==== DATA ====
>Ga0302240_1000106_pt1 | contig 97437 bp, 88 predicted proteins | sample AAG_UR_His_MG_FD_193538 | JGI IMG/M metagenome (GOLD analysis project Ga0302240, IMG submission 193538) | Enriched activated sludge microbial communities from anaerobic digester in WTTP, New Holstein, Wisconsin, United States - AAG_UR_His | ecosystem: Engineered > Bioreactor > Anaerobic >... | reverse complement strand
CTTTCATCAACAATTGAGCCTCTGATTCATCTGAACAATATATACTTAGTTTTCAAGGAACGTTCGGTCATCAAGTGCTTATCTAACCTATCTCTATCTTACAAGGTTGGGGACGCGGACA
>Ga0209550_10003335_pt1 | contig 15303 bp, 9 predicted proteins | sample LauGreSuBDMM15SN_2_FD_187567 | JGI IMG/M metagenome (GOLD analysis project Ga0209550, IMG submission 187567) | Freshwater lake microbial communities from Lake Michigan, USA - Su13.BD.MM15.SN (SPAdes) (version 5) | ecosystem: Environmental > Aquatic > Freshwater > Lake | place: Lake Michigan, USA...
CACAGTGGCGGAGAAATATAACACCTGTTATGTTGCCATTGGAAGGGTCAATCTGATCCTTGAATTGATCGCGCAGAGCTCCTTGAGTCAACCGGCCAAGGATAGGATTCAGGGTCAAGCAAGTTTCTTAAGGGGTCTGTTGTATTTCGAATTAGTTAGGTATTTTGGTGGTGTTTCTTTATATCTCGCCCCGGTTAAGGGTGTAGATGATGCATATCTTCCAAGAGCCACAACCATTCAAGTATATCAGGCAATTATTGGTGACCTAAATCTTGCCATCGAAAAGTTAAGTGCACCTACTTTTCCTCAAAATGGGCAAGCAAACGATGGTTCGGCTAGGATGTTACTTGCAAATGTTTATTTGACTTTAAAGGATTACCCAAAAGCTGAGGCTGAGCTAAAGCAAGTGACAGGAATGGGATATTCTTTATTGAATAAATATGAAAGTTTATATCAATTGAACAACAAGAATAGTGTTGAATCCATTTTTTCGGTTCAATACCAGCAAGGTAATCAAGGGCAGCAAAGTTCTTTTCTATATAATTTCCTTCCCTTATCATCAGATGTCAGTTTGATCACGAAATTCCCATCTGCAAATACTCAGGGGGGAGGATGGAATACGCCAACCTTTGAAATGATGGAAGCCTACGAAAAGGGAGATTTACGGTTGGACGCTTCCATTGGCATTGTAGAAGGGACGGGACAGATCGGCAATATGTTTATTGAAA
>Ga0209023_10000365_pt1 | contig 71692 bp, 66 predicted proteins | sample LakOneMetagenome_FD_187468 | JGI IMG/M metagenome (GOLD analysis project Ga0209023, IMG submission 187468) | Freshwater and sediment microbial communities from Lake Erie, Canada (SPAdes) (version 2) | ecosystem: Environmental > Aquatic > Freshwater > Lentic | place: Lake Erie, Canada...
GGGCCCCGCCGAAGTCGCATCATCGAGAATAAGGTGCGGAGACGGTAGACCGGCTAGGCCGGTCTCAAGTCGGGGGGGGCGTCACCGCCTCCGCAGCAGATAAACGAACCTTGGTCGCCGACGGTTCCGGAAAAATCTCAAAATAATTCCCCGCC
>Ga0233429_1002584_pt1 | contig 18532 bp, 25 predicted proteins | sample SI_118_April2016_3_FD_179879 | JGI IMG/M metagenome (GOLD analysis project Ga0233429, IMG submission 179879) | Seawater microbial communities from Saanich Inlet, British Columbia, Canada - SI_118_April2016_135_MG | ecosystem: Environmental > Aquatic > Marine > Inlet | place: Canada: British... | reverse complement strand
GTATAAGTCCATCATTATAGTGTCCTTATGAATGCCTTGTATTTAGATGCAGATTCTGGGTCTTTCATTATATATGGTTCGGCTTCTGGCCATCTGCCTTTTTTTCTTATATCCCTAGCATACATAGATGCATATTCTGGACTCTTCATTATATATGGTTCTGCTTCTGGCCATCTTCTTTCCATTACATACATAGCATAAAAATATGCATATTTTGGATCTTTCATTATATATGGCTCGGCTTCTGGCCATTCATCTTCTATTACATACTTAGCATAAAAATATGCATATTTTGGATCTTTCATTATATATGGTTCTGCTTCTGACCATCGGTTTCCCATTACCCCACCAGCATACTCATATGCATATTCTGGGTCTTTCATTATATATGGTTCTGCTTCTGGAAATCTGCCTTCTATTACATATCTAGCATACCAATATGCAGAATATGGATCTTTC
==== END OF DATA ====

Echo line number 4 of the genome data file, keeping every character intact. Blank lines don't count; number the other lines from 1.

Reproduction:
CACAGTGGCGGAGAAATATAACACCTGTTATGTTGCCATTGGAAGGGTCAATCTGATCCTTGAATTGATCGCGCAGAGCTCCTTGAGTCAACCGGCCAAGGATAGGATTCAGGGTCAAGCAAGTTTCTTAAGGGGTCTGTTGTATTTCGAATTAGTTAGGTATTTTGGTGGTGTTTCTTTATATCTCGCCCCGGTTAAGGGTGTAGATGATGCATATCTTCCAAGAGCCACAACCATTCAAGTATATCAGGCAATTATTGGTGACCTAAATCTTGCCATCGAAAAGTTAAGTGCACCTACTTTTCCTCAAAATGGGCAAGCAAACGATGGTTCGGCTAGGATGTTACTTGCAAATGTTTATTTGACTTTAAAGGATTACCCAAAAGCTGAGGCTGAGCTAAAGCAAGTGACAGGAATGGGATATTCTTTATTGAATAAATATGAAAGTTTATATCAATTGAACAACAAGAATAGTGTTGAATCCATTTTTTCGGTTCAATACCAGCAAGGTAATCAAGGGCAGCAAAGTTCTTTTCTATATAATTTCCTTCCCTTATCATCAGATGTCAGTTTGATCACGAAATTCCCATCTGCAAATACTCAGGGGGGAGGATGGAATACGCCAACCTTTGAAATGATGGAAGCCTACGAAAAGGGAGATTTACGGTTGGACGCTTCCATTGGCATTGTAGAAGGGACGGGACAGATCGGCAATATGTTTATTGAAA